In the state capital of Tallahassee, downed trees blocked roads, and one, a 100-year-old oak tree, fell near the Governor’s mansion. Casey DeSantis, Florida’s first lady, said she and her children were home and “no one was injured.”
In an afternoon press conference, Kevin Guthrie, head of Florida’s Division of Emergency Management, said that the search and rescue effort had already begun, but warned that it would take longer than it did last year after Hurricane Ian. Idalia came ashore in a lightly populated area, where small communities are spaced out between huge stretches of forest or nature preserves, as opposed to the densely packed neighborhoods in Southwest Florida.
“Some of this is going to take longer than what we experienced with initial search and rescue efforts in Fort Myers, just because of the landscape,” Guthrie said.
He said there were also very few people who didn’t evacuate. According to the state’s count, there were around 100 people who didn’t evacuate in Levy County and about 50 in Taylor County.
The good news, Guthrie said, is that state and local agencies were almost fully caught up on all calls for help from the region. He said a couple of 911 centers went down “briefly, for about 20 to 30 minutes” during the storm, and they’re nearly done with the “minor” backlog of calls for help.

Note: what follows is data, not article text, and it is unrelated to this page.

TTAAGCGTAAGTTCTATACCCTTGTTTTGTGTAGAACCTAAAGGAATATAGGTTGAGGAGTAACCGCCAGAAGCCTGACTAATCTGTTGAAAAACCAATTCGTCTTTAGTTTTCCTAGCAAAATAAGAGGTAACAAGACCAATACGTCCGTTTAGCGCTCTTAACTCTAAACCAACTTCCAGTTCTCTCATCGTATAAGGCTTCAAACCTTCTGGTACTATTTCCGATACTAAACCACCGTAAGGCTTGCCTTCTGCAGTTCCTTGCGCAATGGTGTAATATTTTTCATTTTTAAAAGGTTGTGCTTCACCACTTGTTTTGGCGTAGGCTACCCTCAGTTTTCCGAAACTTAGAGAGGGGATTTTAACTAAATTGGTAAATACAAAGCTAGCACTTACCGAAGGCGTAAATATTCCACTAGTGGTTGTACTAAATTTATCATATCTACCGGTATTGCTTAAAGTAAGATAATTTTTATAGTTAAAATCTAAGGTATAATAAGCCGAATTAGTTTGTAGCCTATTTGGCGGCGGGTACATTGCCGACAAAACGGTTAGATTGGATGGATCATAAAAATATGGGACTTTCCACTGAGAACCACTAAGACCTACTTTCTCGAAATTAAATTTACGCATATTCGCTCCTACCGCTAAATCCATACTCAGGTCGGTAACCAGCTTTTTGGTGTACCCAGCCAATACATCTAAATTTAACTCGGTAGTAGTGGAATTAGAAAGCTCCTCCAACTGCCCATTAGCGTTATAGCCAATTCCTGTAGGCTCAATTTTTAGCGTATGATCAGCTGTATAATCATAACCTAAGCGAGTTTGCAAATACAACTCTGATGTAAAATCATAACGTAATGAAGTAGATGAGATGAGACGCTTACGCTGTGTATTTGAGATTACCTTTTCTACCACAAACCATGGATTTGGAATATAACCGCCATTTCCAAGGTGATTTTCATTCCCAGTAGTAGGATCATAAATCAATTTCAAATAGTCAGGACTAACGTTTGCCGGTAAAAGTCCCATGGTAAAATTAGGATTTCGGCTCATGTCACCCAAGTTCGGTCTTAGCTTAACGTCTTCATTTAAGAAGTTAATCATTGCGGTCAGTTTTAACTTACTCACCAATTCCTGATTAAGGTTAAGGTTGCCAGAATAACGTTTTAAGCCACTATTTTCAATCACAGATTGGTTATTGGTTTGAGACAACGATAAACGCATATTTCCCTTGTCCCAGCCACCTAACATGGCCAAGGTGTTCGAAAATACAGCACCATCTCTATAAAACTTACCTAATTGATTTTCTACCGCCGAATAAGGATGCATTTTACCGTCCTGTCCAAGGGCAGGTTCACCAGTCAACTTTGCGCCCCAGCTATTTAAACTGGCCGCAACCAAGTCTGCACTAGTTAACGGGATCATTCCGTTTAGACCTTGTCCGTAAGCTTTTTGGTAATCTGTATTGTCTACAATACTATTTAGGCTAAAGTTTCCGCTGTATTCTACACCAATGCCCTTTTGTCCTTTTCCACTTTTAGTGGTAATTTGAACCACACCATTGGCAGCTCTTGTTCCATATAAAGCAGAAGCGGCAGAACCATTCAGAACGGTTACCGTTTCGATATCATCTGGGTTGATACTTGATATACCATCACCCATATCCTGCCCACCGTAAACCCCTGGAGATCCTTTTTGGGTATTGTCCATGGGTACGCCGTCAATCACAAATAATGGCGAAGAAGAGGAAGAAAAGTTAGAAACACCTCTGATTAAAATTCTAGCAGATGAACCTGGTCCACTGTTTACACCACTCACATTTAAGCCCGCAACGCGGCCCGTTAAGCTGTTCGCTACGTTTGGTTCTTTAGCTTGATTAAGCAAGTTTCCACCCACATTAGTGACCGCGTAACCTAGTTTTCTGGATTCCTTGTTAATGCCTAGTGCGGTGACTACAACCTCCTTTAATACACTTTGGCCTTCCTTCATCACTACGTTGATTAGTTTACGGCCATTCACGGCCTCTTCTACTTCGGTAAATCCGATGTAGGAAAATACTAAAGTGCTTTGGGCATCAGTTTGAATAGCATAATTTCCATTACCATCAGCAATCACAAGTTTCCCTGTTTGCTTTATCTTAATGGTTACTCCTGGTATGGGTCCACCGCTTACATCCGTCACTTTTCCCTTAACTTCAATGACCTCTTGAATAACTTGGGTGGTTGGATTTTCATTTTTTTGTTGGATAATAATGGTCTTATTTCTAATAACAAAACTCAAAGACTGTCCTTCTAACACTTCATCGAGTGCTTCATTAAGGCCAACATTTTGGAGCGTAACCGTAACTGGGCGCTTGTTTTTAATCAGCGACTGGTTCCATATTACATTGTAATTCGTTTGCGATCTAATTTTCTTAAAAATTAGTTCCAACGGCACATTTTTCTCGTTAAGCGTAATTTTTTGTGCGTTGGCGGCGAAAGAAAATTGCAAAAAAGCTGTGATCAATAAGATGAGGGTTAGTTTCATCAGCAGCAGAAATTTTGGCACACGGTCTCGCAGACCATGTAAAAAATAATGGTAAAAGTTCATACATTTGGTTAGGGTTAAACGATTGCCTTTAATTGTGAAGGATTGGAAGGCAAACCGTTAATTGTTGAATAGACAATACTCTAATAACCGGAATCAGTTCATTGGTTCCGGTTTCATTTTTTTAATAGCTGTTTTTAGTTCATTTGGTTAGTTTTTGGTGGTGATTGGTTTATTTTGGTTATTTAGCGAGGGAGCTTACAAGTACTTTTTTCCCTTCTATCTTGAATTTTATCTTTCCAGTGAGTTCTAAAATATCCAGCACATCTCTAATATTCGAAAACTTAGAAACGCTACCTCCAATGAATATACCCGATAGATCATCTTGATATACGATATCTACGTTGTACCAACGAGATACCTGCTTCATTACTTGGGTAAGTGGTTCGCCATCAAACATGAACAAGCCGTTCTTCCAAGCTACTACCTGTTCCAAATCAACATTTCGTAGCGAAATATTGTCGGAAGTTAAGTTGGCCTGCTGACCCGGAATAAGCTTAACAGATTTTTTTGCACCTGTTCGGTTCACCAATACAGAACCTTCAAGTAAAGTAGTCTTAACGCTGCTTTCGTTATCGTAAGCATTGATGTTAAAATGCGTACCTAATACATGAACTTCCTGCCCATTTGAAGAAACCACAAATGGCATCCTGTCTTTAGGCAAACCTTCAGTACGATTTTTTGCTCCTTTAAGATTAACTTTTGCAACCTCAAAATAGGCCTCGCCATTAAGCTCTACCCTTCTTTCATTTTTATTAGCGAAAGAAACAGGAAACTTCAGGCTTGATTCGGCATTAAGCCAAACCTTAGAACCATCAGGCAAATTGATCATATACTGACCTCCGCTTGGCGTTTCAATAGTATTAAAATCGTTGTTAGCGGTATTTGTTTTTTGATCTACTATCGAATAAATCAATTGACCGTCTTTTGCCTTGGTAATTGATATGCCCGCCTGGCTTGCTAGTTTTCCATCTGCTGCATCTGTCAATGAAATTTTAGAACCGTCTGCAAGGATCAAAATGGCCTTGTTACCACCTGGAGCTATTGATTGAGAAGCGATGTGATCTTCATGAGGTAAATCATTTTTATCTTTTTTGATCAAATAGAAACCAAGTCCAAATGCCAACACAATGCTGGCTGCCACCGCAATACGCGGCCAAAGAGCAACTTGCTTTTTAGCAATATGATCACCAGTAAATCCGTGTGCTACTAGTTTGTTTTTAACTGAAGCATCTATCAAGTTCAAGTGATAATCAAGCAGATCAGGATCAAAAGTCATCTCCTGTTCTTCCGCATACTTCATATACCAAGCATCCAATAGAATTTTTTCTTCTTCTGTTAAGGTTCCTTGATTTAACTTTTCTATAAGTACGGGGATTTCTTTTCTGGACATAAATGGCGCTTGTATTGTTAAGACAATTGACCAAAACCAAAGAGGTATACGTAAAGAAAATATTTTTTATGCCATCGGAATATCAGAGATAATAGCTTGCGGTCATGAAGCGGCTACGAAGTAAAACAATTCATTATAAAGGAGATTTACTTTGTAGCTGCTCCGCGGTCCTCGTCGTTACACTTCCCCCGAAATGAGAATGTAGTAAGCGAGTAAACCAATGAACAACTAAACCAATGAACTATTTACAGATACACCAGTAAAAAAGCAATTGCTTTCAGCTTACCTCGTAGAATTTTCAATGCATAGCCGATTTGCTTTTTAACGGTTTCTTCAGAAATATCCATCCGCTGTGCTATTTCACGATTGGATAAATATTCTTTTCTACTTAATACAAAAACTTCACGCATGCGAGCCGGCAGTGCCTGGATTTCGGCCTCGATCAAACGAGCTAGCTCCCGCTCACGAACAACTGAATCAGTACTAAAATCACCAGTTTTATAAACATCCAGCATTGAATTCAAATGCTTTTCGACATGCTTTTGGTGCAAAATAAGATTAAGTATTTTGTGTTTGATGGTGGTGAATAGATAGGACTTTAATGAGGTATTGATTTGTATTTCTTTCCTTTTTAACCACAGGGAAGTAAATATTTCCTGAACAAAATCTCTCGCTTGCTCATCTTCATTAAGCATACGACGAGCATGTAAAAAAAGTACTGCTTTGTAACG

“There is no one in distress that has not been taken care of. We have a lot of people that have called 911 saying ‘I’m entrapped in my house. I’m OK, but I need help,” Guthrie said. “We’re going to get to those folks just as fast as we can get our emergency access teams in to them.”
A Cat 3 at landfall
In the hours before landfall, Idalia’s maximum sustained winds hit 130 mph, Category 4 strength, but slightly weakened back to 125 mph and Category 3 — not a significant difference as far as potential damage. The hurricane had also spawned tornado watches and warnings across much of north Central Florida and as far as south Georgia as Idalia’s outer bands raked both states.
It made landfall in Keaton Beach around 7:45 a.m. and quickly trekked north, at 20 mph. The fast pace kept the biting winds from lingering too long on any of the already-thrashed communities in its path and kept rain from piling up too much.
By 1 p.m., the hurricane center said Idalia had weakened to a Category 1, with sustained winds near 80 mph, as it crossed over Southern Georgia. It was moving north-northeast at a fast clip — 20 mph. It was about 40 miles northeast of Valdosta, Georgia.
Overnight, the fast-moving storm jogged a bit to the northeast in a long-expected turn that spared the state capital of Tallahassee from the strongest winds around Idalia’s relatively small eyewall. But the full fury of the storm slammed the Big Bend, which saw up to 7 feet of surge in the fishing town of Cedar Key, where a NOAA tidal gauge was installed.
Wednesday morning, Cedar Key’s fire rescue team warned people to stay off of the island due to downed trees and propane tanks “blowing off” buildings. “We have multiple trees down, debris in the roads, do not come,” they posted on Facebook.
Miami Herald staff writer Joey Flechas and Mclatchy White House correspondent Alex Roarty contributed to this report.